Some Ford Dealers Are Faking Registration Numbers For The New Bronco
Ford's launch of the Bronco has been anything but normal and trouble-free up to this point. While the SUV's development went smoothly and predictions of its eventual runaway success seem to have proven to be accurate, based on current demand, problems cropped up once the Bronco reached its final production phases.
Internal delays, hardtop issues, a global pandemic, supply chain interruptions… you name it. Practically, anything that could have happened did, in fact, happen. But Ford is eager to see the reintroduction of its iconic SUV through to better times, and it's starting to look like it finally will.
However, the Bronco is not quite out of the woods just yet as far as its series of problems. The Webasto situation might now be behind us, and the 2021 models have finally started rolling out to their eagerly awaiting owners, but Ford is now faced with still another challenge – dishonest dealers.
We've already chronicled instances of insane markups, with greedy dealers forcing customers to pay “market adjustments” on their previously ordered vehicles. Due to the lack of clear legislation regarding this behavior, we suggest you read our article if you are planning to order a new 2021 or 2022 Bronco. However, the issue we're focusing on now is between Ford, its network of dealers, and what appear to be numerous fake registrations filed in order to get a greater allocation of this in-demand product.
You probably haven't heard about this up to now, but here's how it works. Even before the Bronco went on sale, Ford announced that some dealerships would get priority as far as the number of allocated reservations they would receive. Simply put, the more reservations go through a given dealer, the better chance that dealer would get its vehicles sooner.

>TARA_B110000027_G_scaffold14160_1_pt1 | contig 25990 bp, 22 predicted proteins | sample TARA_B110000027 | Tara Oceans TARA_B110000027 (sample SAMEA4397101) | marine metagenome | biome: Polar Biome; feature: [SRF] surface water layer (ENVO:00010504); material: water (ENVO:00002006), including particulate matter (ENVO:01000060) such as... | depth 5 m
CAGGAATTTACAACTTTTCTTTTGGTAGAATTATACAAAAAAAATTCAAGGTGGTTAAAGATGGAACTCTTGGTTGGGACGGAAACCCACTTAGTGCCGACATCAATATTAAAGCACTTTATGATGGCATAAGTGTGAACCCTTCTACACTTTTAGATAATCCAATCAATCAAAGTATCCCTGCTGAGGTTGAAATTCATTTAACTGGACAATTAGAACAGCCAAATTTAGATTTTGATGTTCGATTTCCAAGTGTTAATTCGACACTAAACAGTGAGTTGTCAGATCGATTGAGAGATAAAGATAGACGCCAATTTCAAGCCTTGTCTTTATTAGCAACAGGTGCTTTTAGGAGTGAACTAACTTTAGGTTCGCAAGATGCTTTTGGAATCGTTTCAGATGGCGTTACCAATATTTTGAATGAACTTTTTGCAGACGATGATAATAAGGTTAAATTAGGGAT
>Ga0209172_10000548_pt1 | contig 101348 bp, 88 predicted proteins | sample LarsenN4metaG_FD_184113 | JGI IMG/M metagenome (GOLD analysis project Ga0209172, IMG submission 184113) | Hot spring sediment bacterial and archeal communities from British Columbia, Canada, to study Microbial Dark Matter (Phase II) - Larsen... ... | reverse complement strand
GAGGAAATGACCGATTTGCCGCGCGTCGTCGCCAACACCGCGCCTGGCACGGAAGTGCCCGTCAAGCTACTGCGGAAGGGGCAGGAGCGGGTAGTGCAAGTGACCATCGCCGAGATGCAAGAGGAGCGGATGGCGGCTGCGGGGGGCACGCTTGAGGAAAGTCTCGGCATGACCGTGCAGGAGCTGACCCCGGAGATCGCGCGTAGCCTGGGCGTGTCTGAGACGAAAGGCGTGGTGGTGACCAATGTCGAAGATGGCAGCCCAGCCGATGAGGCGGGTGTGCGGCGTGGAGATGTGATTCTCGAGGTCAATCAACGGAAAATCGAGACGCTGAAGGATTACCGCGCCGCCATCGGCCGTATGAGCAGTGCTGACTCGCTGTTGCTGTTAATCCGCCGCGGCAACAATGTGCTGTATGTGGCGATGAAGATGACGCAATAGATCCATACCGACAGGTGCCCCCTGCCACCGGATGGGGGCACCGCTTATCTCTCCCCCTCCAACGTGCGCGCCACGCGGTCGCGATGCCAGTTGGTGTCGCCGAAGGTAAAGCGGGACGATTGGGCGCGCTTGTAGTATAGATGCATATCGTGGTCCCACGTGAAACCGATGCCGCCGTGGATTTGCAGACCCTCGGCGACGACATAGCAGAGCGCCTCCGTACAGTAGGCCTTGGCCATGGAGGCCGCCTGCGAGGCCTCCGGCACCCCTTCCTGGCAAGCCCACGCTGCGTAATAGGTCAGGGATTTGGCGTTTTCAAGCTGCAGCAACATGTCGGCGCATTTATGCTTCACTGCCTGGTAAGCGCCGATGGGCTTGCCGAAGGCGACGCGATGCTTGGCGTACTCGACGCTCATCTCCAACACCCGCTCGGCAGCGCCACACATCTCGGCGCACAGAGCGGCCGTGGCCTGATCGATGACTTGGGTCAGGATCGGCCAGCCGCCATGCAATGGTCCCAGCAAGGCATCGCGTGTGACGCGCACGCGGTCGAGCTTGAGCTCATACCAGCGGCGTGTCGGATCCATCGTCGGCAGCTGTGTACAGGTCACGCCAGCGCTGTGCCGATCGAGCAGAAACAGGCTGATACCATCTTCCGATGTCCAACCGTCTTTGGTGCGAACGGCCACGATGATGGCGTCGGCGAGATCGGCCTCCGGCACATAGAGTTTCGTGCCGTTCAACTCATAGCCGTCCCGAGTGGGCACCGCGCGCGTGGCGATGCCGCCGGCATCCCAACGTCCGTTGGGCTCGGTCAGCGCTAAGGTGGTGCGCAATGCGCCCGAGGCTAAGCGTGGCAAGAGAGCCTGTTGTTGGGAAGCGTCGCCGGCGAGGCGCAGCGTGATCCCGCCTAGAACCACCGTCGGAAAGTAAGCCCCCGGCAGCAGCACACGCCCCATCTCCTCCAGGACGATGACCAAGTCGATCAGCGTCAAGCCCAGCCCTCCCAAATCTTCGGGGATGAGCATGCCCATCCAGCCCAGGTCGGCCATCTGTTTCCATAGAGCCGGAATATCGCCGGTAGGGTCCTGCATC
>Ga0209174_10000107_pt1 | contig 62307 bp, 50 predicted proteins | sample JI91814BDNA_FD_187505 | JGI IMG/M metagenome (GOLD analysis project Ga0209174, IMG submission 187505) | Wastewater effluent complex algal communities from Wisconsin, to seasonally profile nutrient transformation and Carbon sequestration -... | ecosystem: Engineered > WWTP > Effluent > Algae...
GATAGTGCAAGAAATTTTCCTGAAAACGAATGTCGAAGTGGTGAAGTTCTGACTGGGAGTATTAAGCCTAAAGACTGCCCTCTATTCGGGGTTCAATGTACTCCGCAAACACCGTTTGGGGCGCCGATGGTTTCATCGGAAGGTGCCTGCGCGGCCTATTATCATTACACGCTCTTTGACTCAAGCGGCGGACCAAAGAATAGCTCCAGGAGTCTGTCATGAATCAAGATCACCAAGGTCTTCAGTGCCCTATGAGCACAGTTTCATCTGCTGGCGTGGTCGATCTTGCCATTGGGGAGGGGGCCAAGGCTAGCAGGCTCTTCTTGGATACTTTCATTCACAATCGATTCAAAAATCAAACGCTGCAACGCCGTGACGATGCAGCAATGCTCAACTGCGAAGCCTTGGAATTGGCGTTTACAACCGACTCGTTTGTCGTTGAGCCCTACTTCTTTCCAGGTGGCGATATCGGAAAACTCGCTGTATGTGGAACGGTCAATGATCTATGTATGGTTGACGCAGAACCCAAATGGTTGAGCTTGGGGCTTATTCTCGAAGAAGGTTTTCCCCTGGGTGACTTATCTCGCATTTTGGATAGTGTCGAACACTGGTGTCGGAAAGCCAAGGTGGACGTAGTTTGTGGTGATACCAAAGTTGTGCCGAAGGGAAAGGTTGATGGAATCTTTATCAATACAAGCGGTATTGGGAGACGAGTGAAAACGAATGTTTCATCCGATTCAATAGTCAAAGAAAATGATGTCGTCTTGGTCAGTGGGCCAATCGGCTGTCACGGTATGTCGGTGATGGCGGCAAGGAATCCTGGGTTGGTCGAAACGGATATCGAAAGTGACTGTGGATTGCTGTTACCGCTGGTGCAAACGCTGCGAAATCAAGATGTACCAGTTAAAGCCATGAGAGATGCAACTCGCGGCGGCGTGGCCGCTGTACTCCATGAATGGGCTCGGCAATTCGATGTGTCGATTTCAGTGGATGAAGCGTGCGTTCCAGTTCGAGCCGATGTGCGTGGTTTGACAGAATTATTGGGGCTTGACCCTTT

So, how might a dealer secure more allocations if it's a relatively small-scale operation or is located in a remote area? Just fake additional reservations and order Broncos in the names of people who had no intention of becoming an owner, as it turns out.
An inquiry showed that Ford dealers or their employees ordered numerous 2021 Broncos using the names of people who didn't really intend to buy the vehicle in order to increase the number of reservations going through the specific dealership.
Ford realized that something was going on when numerous Broncos ended up in the hands of people who weren’t the ones who reserved them back in January. At that point, Ford’s people contacted the dealerships and demanded to see proof that the names on those reservations matched those that the Broncos were ultimately delivered to.
So, in order to keep things transparent and under control, Ford has issued the “2021 Bronco Customer Name Match Audit and Integrity Policy Reporting Platform”. This program will allow Ford to have more control over the ordering process and help improve the distribution of the vehicles.
For starters, according to Ford, dealerships will need to prove that at least 60% of the orders submitted are for real people who actually ordered the SUV. Failing to prove this will result in a warning, and repeated offenses will result in a ban on new Bronco deliveries to the offending dealership for up to three months.
Second, customers could be asked for additional personal information, including email address, or even their social media profiles, in order to prove that they really are the intended owners. The dealership would generate the necessary data, and Ford has announced that it will check the order records on a monthly basis.
Even though it may sound a little too obsessive, Ford's move is a reasonable one, since it's designed to regulate dealers looking to do nearly anything to cash in on the Bronco craze. The ordering process for the new Bronco won't be significantly longer -- it just will become more precise in order to help actual customers.
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